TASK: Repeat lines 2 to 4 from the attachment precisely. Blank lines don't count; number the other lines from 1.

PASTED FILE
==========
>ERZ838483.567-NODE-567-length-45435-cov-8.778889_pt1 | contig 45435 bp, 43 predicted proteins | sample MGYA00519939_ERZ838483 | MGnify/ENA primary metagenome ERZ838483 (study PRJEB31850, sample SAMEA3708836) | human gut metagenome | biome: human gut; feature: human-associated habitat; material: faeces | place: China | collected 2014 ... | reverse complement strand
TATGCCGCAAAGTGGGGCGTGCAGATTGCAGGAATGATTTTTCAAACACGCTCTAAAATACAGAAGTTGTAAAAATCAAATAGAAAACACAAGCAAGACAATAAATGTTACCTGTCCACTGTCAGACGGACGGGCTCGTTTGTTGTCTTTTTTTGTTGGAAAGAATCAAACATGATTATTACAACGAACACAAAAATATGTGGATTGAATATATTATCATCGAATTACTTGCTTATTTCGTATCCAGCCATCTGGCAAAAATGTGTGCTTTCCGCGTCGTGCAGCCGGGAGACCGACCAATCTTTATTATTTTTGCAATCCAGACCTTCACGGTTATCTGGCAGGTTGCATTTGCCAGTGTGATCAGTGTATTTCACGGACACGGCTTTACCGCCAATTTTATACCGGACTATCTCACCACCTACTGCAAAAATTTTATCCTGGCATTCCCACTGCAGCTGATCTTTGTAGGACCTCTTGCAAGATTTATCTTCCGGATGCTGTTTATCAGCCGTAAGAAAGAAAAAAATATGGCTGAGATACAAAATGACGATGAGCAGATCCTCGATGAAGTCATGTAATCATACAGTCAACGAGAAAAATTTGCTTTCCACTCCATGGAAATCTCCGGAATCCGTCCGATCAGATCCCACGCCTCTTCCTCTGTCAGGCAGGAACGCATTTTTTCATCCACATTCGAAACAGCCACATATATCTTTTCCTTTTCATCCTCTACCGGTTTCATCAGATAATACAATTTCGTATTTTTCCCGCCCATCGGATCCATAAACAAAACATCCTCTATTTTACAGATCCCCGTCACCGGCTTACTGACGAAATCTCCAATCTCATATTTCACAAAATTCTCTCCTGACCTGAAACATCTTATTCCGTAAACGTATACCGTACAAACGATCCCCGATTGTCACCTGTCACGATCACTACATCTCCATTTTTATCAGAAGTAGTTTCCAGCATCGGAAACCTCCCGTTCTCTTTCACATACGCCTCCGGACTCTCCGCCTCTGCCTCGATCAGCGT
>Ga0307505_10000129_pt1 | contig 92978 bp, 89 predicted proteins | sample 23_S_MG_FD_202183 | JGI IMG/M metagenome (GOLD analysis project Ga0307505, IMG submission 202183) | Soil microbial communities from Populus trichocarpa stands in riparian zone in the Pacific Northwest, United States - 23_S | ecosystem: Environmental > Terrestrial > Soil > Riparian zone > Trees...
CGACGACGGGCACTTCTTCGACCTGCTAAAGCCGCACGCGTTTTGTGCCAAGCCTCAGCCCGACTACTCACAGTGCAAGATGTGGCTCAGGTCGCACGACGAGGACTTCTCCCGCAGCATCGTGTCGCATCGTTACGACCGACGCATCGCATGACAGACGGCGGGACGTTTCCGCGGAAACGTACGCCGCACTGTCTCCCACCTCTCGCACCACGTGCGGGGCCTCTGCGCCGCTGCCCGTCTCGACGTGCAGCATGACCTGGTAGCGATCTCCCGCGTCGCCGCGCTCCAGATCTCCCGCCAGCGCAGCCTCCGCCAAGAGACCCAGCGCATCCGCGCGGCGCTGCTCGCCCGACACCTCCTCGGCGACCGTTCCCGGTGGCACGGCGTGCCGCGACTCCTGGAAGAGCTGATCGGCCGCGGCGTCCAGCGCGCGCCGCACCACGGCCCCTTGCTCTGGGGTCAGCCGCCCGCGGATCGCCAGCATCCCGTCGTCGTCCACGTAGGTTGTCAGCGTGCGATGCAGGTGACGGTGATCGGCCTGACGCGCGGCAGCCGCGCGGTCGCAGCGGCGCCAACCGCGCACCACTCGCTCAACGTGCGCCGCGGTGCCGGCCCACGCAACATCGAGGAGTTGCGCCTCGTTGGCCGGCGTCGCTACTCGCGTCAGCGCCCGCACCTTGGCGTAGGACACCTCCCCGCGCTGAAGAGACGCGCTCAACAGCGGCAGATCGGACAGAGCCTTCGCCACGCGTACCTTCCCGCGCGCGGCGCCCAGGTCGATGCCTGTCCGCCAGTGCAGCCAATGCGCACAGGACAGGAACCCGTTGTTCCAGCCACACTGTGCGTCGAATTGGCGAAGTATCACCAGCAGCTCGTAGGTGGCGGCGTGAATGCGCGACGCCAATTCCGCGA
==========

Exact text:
TATGCCGCAAAGTGGGGCGTGCAGATTGCAGGAATGATTTTTCAAACACGCTCTAAAATACAGAAGTTGTAAAAATCAAATAGAAAACACAAGCAAGACAATAAATGTTACCTGTCCACTGTCAGACGGACGGGCTCGTTTGTTGTCTTTTTTTGTTGGAAAGAATCAAACATGATTATTACAACGAACACAAAAATATGTGGATTGAATATATTATCATCGAATTACTTGCTTATTTCGTATCCAGCCATCTGGCAAAAATGTGTGCTTTCCGCGTCGTGCAGCCGGGAGACCGACCAATCTTTATTATTTTTGCAATCCAGACCTTCACGGTTATCTGGCAGGTTGCATTTGCCAGTGTGATCAGTGTATTTCACGGACACGGCTTTACCGCCAATTTTATACCGGACTATCTCACCACCTACTGCAAAAATTTTATCCTGGCATTCCCACTGCAGCTGATCTTTGTAGGACCTCTTGCAAGATTTATCTTCCGGATGCTGTTTATCAGCCGTAAGAAAGAAAAAAATATGGCTGAGATACAAAATGACGATGAGCAGATCCTCGATGAAGTCATGTAATCATACAGTCAACGAGAAAAATTTGCTTTCCACTCCATGGAAATCTCCGGAATCCGTCCGATCAGATCCCACGCCTCTTCCTCTGTCAGGCAGGAACGCATTTTTTCATCCACATTCGAAACAGCCACATATATCTTTTCCTTTTCATCCTCTACCGGTTTCATCAGATAATACAATTTCGTATTTTTCCCGCCCATCGGATCCATAAACAAAACATCCTCTATTTTACAGATCCCCGTCACCGGCTTACTGACGAAATCTCCAATCTCATATTTCACAAAATTCTCTCCTGACCTGAAACATCTTATTCCGTAAACGTATACCGTACAAACGATCCCCGATTGTCACCTGTCACGATCACTACATCTCCATTTTTATCAGAAGTAGTTTCCAGCATCGGAAACCTCCCGTTCTCTTTCACATACGCCTCCGGACTCTCCGCCTCTGCCTCGATCAGCGT
>Ga0307505_10000129_pt1 | contig 92978 bp, 89 predicted proteins | sample 23_S_MG_FD_202183 | JGI IMG/M metagenome (GOLD analysis project Ga0307505, IMG submission 202183) | Soil microbial communities from Populus trichocarpa stands in riparian zone in the Pacific Northwest, United States - 23_S | ecosystem: Environmental > Terrestrial > Soil > Riparian zone > Trees...
CGACGACGGGCACTTCTTCGACCTGCTAAAGCCGCACGCGTTTTGTGCCAAGCCTCAGCCCGACTACTCACAGTGCAAGATGTGGCTCAGGTCGCACGACGAGGACTTCTCCCGCAGCATCGTGTCGCATCGTTACGACCGACGCATCGCATGACAGACGGCGGGACGTTTCCGCGGAAACGTACGCCGCACTGTCTCCCACCTCTCGCACCACGTGCGGGGCCTCTGCGCCGCTGCCCGTCTCGACGTGCAGCATGACCTGGTAGCGATCTCCCGCGTCGCCGCGCTCCAGATCTCCCGCCAGCGCAGCCTCCGCCAAGAGACCCAGCGCATCCGCGCGGCGCTGCTCGCCCGACACCTCCTCGGCGACCGTTCCCGGTGGCACGGCGTGCCGCGACTCCTGGAAGAGCTGATCGGCCGCGGCGTCCAGCGCGCGCCGCACCACGGCCCCTTGCTCTGGGGTCAGCCGCCCGCGGATCGCCAGCATCCCGTCGTCGTCCACGTAGGTTGTCAGCGTGCGATGCAGGTGACGGTGATCGGCCTGACGCGCGGCAGCCGCGCGGTCGCAGCGGCGCCAACCGCGCACCACTCGCTCAACGTGCGCCGCGGTGCCGGCCCACGCAACATCGAGGAGTTGCGCCTCGTTGGCCGGCGTCGCTACTCGCGTCAGCGCCCGCACCTTGGCGTAGGACACCTCCCCGCGCTGAAGAGACGCGCTCAACAGCGGCAGATCGGACAGAGCCTTCGCCACGCGTACCTTCCCGCGCGCGGCGCCCAGGTCGATGCCTGTCCGCCAGTGCAGCCAATGCGCACAGGACAGGAACCCGTTGTTCCAGCCACACTGTGCGTCGAATTGGCGAAGTATCACCAGCAGCTCGTAGGTGGCGGCGTGAATGCGCGACGCCAATTCCGCGA